“Despite the weakness of the economy in 2016, all the commercial banks with the exception of Crane Bank remained solvent and were able to comply fully with the statutory capital adequacy ratios. The only bank which suffered financial distress and became insolvent was Crane Bank,” Kasekende said.

“The insolvency of Crane Bank was therefore not caused by any problems in the wider economy, it was caused by its own mismanagement, not least by its extensive insider lending,” Kasekende claimed.

It should be recalled that during this period, the economy was in distress with businessmen across several sectors asking for government bailouts. Many of these had Crane Bank loans. It seems in Kasekende saying Crane Bank’s woes were not linked to a poorly performing economy had forgotten this fact.

In his statement, was Kasekende trying to conceal the now public fact the BoU wrote off a Shs600 billion loan portfolio while selling to Dfcu with many of these loans having collectable collateral?

Also because the Crane Bank sale agreement between BoU and Dfcu recently leaked, indicating that Crane Bank was given away in what analysts have called a “sweetheart deal” that flouted Financial Intelligence Authority guidelines, Kasekende has tried to save face by saying no one could have bought Crane Bank.

“BoU did not sell Crane Bank, because no one would have bought a bank with a negative net worth of this magnitude. Instead BoU carried out a purchase of assets and assumptions of liabilities transaction with Dfcu,” he said.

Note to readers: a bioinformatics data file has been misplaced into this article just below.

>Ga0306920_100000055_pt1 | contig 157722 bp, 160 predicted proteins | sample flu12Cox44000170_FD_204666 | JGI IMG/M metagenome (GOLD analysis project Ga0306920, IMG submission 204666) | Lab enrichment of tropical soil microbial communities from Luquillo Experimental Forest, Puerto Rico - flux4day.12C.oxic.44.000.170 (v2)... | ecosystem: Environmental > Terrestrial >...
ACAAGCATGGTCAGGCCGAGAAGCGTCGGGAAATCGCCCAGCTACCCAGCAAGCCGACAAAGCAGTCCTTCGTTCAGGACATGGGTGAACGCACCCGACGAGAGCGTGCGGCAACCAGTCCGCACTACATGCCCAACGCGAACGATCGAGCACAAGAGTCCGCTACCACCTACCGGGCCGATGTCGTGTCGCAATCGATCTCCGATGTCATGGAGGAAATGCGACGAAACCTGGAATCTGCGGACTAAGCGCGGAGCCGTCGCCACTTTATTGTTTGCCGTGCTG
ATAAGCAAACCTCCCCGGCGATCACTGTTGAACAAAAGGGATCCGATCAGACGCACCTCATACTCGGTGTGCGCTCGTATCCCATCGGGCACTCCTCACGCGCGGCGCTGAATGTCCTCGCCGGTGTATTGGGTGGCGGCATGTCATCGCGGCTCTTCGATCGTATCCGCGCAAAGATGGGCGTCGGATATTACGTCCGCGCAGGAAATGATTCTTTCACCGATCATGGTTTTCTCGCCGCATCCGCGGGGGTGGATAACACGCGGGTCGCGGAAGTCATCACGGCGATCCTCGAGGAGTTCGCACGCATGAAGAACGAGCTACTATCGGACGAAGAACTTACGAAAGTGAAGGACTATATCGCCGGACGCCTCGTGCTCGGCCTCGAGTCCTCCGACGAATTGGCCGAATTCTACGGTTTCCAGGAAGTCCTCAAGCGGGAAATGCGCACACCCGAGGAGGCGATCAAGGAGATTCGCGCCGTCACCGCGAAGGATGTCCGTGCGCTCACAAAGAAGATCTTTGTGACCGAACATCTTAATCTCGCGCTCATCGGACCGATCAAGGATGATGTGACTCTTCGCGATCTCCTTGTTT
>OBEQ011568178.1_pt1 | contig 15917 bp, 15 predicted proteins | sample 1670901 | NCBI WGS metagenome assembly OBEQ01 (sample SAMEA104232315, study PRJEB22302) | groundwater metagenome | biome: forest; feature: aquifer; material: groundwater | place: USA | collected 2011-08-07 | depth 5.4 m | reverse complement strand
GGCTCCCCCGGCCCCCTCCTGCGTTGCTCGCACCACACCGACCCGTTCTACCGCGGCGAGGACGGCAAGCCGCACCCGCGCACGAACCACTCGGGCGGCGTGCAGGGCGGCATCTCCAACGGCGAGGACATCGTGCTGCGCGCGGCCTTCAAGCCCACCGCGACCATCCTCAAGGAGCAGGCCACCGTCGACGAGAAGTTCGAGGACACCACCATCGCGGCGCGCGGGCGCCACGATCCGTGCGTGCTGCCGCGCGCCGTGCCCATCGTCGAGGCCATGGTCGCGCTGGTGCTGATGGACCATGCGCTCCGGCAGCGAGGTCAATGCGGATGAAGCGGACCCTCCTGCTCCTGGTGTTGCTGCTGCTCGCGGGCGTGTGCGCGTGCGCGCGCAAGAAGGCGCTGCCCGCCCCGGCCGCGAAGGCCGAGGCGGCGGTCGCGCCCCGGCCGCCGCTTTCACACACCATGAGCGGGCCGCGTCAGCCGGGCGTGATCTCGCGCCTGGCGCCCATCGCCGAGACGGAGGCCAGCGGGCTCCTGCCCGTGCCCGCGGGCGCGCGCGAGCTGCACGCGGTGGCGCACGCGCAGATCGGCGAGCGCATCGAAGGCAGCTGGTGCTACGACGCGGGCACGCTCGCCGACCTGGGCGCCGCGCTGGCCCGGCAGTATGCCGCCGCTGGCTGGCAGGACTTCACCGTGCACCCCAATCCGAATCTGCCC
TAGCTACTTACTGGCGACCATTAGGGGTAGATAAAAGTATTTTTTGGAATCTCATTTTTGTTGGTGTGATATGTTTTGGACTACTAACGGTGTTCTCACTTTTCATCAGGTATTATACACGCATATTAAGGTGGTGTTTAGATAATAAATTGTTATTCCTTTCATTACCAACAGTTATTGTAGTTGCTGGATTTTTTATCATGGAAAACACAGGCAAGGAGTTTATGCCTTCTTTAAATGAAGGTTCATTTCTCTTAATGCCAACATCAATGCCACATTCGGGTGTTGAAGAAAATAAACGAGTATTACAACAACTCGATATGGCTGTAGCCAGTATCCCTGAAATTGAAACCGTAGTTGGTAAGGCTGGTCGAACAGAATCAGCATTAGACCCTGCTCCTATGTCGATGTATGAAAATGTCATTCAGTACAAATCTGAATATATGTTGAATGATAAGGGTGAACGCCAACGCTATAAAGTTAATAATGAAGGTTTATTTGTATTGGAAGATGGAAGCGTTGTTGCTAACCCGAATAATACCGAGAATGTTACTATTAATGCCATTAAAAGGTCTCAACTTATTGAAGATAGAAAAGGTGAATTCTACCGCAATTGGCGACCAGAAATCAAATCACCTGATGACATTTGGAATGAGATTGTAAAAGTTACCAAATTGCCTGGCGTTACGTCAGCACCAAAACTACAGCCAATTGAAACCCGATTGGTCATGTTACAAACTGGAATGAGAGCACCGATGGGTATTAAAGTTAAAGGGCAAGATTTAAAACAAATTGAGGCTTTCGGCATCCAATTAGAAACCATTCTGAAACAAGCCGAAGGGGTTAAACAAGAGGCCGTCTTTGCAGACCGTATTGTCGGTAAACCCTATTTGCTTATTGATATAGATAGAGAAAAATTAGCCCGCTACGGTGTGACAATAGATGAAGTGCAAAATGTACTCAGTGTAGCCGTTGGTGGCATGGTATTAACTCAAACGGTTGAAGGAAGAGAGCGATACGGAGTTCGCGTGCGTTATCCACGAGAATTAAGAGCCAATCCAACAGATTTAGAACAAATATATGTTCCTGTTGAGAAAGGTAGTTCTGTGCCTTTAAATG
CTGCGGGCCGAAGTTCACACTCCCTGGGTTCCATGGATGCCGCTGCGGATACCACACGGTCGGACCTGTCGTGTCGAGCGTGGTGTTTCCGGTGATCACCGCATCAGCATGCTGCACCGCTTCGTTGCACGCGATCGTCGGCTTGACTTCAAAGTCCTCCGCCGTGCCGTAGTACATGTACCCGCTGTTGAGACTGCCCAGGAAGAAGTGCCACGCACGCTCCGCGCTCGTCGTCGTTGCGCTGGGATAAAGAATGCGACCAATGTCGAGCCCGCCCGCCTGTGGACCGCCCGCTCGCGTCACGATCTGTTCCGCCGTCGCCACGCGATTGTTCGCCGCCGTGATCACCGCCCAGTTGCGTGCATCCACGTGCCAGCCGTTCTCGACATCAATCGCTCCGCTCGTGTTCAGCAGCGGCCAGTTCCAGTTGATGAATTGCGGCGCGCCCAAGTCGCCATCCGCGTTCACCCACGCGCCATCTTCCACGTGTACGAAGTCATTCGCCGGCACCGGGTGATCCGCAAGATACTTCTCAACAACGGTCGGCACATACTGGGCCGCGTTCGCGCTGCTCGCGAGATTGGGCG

Even when Kasekende portrays a picture of an unwanted bank, BoU was sold hurriedly and other ‘suitors’ were not put into consideration. Dfcu officials bragged that they had got it at a “give away price” and a few months later, their annual profits had grown fivefold. Recent annual figures released by Dfcu indicated that their net profit had grown to Shs127.6 billion in 2017, up from Shs46.2 billion in 2016. This exponential growth is attributed to Crane Bank that Kasekende wants to portray as an institution no one would have wanted!

Kasekende defends the Crane Bank sale as the norm all over the world saying the manner in which the bank was sold ensured depositors didn’t lose their money, that there was no contagion to the rest of the banking system and that it minimized costs borne to the tax payers. If Kasekende’s claims are anything to go by, the Auditor General’s office wouldn’t be interested in probing Shs200 billion taxpayers’ money allegedly sunk by BoU into Crane Bank.

Kasekende said the public funds used to keep Crane Bank liquid before its resolution will only be fully recovered when the owners of Crane Bank pay back the insider loans they took out of the bank. Kasekende made this as a statement of fact, well knowing that the matter is before court and mediation was suggested with BoU. Crane Bank’s shareholders are on record disputing this assertion.

Crane Bank shareholders also say they have paid Shs350 billion for non-performing loans that were secretly transferred to Dfcu. The shareholders contend that these loans were fully secured by valuable securities and a large portion of them were collectable … but they were not given this opportunity.

As we await the Auditor General’s report and court proceedings to conclude the matter, its clear Kasekende should have kept silent on the matter like he has done for more than a year because as they say, silence is golden.